Anonymous More than 1 year ago
She was in her office
Anonymous More than 1 year ago
Waits
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Anonymous More than 1 year ago
Ms Morrison never fails! Gotta love it!
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Anonymous More than 1 year ago
If you're like me and have already read you fair share of Toni Morrison's work, you won't be disappointed with "Home." It is yet another wonderful book that is complex and rich in it's brevity. Morrison has always written as if she wrote 400+ pages and then edits down to 100 making the reader really have to immerse themselves into the text to really see what Morrison is trying to say.
Anonymous More than 1 year ago
Anonymous More than 1 year ago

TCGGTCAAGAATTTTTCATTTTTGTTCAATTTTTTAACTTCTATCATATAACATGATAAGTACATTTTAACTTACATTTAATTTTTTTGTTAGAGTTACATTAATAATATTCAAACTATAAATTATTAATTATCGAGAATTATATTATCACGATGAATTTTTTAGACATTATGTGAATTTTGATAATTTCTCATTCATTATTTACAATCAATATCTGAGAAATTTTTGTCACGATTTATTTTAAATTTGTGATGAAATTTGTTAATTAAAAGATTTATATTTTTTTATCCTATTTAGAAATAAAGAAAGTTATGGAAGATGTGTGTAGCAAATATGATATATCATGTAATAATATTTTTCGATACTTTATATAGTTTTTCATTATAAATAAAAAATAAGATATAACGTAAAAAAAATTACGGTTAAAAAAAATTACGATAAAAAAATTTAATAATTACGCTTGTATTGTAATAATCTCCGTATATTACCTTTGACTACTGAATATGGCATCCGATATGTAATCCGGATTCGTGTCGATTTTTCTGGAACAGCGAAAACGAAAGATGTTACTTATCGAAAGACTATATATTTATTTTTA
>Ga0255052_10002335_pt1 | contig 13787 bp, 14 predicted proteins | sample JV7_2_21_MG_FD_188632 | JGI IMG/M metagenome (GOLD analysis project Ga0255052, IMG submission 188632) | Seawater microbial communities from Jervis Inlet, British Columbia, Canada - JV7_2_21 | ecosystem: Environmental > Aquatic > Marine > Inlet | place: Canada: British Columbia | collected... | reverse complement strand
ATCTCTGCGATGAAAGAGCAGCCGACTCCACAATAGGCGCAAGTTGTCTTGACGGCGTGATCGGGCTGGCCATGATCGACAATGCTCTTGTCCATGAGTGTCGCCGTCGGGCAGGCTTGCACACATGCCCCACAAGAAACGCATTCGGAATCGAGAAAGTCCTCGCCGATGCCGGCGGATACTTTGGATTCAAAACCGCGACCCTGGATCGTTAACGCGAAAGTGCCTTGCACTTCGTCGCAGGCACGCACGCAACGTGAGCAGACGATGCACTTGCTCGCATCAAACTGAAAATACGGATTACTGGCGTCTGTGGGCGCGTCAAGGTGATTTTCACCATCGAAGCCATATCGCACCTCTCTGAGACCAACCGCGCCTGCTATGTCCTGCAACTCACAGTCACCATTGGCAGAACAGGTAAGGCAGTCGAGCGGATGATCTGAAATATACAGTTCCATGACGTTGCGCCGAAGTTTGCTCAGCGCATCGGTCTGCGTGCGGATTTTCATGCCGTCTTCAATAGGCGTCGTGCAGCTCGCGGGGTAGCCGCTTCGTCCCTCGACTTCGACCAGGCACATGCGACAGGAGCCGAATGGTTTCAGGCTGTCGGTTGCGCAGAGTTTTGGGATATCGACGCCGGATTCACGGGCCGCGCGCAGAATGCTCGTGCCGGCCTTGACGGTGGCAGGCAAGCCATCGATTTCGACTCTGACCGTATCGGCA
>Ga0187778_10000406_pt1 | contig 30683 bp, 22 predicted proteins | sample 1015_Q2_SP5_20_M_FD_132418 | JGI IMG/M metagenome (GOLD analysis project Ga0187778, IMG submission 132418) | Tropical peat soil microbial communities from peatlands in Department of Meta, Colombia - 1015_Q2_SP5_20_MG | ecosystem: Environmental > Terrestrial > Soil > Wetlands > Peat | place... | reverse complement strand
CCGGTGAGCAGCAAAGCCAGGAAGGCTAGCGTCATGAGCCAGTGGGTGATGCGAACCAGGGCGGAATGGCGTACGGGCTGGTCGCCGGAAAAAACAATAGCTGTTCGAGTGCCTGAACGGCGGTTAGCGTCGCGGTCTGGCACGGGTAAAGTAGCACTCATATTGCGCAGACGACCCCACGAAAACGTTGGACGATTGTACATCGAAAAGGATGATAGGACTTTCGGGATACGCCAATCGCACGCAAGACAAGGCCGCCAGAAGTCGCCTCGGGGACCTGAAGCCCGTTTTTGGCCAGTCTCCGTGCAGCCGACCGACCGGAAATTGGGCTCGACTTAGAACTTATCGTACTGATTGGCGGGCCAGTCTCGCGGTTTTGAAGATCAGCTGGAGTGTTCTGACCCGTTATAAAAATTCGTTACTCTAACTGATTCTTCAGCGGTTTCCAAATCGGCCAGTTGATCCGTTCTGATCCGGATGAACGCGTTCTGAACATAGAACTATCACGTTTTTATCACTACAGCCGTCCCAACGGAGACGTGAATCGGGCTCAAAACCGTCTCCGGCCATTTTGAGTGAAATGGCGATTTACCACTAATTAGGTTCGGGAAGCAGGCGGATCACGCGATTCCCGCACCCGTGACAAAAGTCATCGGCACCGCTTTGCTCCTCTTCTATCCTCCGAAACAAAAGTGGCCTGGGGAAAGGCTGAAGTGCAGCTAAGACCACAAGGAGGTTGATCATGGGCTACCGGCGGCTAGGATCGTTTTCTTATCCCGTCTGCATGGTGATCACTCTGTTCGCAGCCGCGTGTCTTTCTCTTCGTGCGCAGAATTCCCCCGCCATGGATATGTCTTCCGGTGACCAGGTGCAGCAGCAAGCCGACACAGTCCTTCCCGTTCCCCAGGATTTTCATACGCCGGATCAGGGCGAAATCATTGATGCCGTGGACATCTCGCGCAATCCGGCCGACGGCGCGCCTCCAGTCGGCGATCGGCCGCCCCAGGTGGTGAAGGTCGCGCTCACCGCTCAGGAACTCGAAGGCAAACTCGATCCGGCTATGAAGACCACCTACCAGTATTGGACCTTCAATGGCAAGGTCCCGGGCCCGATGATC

Highly over-rated in my humble opinion. Dis-jointed and fairy-tale like ending. Disappointed.
Anonymous More than 1 year ago
Gween
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Anonymous More than 1 year ago
Makes you realize that theres no place like home.
Anonymous More than 1 year ago
TexasK More than 1 year ago
Toni Morrison hits you over the head with 1960's segregation, in this country, after the Korean War. She slowly pushes it on you then starts pounding the point home every chance she gets. This story would have been much better if she had made the point gently rather than in your face.
Anonymous More than 1 year ago
This is one of my favorites by Morrison it is short but you understand each character and what they have gone through. You feel for them and want them to learn and deal with life on their own terms.
Anonymous More than 1 year ago